The Impressions “One By One” Reviewed
A busy 1965 for The Impressions, there was album # 5, People Get Ready, album # 6 Greatest Hits, and album # 7, this one, One By One. The biggest interest on Greatest Hits is that it misses “People Get Ready,” though it includes all the biggies from “Gypsy Woman” to “It’s Alright” to “Amen”. However, those first three albums must be listened to completely to appreciate where Curtis was at so, yeah, I see why but not for me.
Album # 7 followed the death of perhaps the single greatest figure in 60s jazz, the crossover jazz superstar and television personality, Nat King Cole. The Impressions cover three Nat King Cole masterpieces and if you want to know everything you need to know about One By One, listen to Johnny Pate and Curtis failure to do them duty. “Mona Lisa” is aided by providing Curtis a little room to sing it, but both “Nature Boy” and especially “Answer Me, My Love” are nowhere nearly good enough. None of them cut it but what is worse is “My Prayer” and “I Wanna Be Around,” here for some ridiculous reason, Mayfield doesn’t sing lead and the album flops around and dies. nearly is bad is a three piece harmony on “It’s Not Unusual”.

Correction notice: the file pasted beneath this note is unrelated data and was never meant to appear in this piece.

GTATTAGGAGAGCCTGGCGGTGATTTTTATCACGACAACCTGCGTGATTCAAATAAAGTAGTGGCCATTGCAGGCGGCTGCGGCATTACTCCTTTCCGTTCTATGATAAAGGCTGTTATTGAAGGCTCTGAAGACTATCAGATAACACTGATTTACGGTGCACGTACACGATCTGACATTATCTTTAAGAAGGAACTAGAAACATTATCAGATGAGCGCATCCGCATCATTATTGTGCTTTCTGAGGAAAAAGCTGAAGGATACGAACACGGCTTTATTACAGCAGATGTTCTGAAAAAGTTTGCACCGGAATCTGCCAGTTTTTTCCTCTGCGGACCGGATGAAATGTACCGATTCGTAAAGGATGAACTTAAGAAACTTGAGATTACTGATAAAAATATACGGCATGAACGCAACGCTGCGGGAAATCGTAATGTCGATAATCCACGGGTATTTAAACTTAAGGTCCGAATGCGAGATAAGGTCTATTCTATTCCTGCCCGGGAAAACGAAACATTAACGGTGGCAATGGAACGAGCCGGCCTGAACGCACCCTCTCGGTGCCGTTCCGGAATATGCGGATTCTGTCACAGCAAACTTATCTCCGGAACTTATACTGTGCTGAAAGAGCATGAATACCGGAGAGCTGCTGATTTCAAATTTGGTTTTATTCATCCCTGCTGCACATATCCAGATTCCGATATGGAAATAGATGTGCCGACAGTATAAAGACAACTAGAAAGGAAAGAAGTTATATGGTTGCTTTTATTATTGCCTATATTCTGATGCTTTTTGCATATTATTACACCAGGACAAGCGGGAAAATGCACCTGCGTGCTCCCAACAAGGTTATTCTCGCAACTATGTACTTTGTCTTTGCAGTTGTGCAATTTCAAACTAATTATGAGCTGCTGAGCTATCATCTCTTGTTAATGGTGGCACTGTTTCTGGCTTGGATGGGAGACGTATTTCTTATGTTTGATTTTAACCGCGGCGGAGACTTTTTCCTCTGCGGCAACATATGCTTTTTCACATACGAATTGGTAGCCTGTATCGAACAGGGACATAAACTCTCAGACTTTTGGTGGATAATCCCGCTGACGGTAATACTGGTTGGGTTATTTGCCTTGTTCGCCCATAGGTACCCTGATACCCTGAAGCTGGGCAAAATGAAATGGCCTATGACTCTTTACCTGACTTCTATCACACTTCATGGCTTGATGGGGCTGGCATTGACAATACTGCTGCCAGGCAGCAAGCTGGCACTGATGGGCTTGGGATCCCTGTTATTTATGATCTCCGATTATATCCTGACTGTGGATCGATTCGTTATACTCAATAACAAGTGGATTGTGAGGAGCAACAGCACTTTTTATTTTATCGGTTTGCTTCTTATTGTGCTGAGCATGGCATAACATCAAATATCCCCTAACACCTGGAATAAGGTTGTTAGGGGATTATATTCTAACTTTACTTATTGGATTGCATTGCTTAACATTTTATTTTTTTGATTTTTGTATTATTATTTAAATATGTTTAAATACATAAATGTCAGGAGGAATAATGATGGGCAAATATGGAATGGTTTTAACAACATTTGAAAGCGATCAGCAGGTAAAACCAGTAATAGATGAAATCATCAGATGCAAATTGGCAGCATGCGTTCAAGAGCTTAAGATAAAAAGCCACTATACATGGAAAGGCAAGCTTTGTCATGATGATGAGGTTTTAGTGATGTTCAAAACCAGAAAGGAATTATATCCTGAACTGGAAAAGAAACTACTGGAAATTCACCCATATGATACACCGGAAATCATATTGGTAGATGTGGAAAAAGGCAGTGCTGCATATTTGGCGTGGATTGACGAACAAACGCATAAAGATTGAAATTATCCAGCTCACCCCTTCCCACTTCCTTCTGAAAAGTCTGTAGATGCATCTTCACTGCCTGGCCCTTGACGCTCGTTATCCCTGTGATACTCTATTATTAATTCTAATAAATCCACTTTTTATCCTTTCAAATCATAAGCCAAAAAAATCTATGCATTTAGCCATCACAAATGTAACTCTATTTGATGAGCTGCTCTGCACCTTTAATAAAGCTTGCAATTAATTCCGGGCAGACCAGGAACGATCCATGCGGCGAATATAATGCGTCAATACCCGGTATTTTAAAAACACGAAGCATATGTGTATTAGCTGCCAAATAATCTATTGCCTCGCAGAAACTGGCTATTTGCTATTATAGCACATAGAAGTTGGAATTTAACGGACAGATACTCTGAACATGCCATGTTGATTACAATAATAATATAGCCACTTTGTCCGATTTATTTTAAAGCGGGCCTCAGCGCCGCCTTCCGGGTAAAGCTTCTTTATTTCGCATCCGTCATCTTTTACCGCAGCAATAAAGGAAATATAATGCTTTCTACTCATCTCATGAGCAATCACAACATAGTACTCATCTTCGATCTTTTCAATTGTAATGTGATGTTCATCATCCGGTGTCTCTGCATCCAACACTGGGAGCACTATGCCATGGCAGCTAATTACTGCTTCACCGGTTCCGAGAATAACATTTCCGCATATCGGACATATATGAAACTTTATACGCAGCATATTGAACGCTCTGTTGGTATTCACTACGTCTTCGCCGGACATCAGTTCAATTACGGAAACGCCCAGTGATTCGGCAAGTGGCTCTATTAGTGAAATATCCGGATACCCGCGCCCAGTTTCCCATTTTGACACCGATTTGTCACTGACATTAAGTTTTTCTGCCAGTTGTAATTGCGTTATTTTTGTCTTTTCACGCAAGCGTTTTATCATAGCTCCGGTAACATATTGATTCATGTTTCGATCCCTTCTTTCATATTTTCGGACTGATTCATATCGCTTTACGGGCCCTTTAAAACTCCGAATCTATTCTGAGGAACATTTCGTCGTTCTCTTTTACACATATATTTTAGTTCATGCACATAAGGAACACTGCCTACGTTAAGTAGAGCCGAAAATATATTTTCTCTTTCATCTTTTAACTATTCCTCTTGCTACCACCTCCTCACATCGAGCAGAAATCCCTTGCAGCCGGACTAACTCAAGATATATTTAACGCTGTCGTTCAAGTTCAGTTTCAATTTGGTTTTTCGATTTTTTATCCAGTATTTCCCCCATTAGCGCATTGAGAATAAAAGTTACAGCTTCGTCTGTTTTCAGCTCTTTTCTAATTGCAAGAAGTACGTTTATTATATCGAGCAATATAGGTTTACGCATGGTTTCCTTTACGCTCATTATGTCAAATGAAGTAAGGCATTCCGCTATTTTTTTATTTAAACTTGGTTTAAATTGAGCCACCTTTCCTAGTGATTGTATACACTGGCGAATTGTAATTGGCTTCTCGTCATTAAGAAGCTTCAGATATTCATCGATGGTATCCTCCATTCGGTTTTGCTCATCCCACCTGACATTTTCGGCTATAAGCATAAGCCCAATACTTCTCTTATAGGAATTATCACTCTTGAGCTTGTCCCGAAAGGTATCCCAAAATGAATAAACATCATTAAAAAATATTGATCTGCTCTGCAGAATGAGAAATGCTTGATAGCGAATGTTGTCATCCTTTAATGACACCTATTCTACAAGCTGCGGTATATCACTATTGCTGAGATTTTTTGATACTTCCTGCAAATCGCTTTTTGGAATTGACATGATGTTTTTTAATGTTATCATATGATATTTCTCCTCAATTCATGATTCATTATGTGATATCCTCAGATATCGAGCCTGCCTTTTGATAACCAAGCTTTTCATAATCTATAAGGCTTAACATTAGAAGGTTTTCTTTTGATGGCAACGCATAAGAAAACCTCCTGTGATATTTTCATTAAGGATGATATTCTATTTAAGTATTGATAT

One By One was Johnny Pate padding their catalog, and this is a Johnny Pate record. The arrangements are excellent over the course of the record, the way the three original Mayfield songs morphed into this context is brilliant. It is also them reaching back to that whole post-Mills brother thing. The opening track, “Twilight Time,” was gorgeous although very irrelevant. The entire record is very irrelevant. And for history, its only importance is Curtis being a very relevant voice, he had just done “People Get Ready” and on some level how do you follow that up? You can’t doit. This record comes out and “People” is still being played on the radio. You can’t write “PGR 2”. This album was a place holder, and while I really enjoy hearing Curtis sing these songs, what a beautiful vocalist he was, as good as any of those guys, great singing and really wrapping himself around a lyric, it’s great, but when the others take the lead, then it’s like “eh”, you only get to do that because you are in the Impressions but you’re not Curtis, and it is not a unique enough sound to make any difference.Finally, Curtis doesn’t play a lick of guitar and the entire rhythm section is absent. This makes no sense at all, except that it is what Pate wanted and Curtis was just picking up a check.
Nothing here belongs in the Mayfield upper echelon but maybe you could except “Falling In Love With You,” which though over arranged is a fine song. Consider One By One a must have for historians, the rest of you take a pass.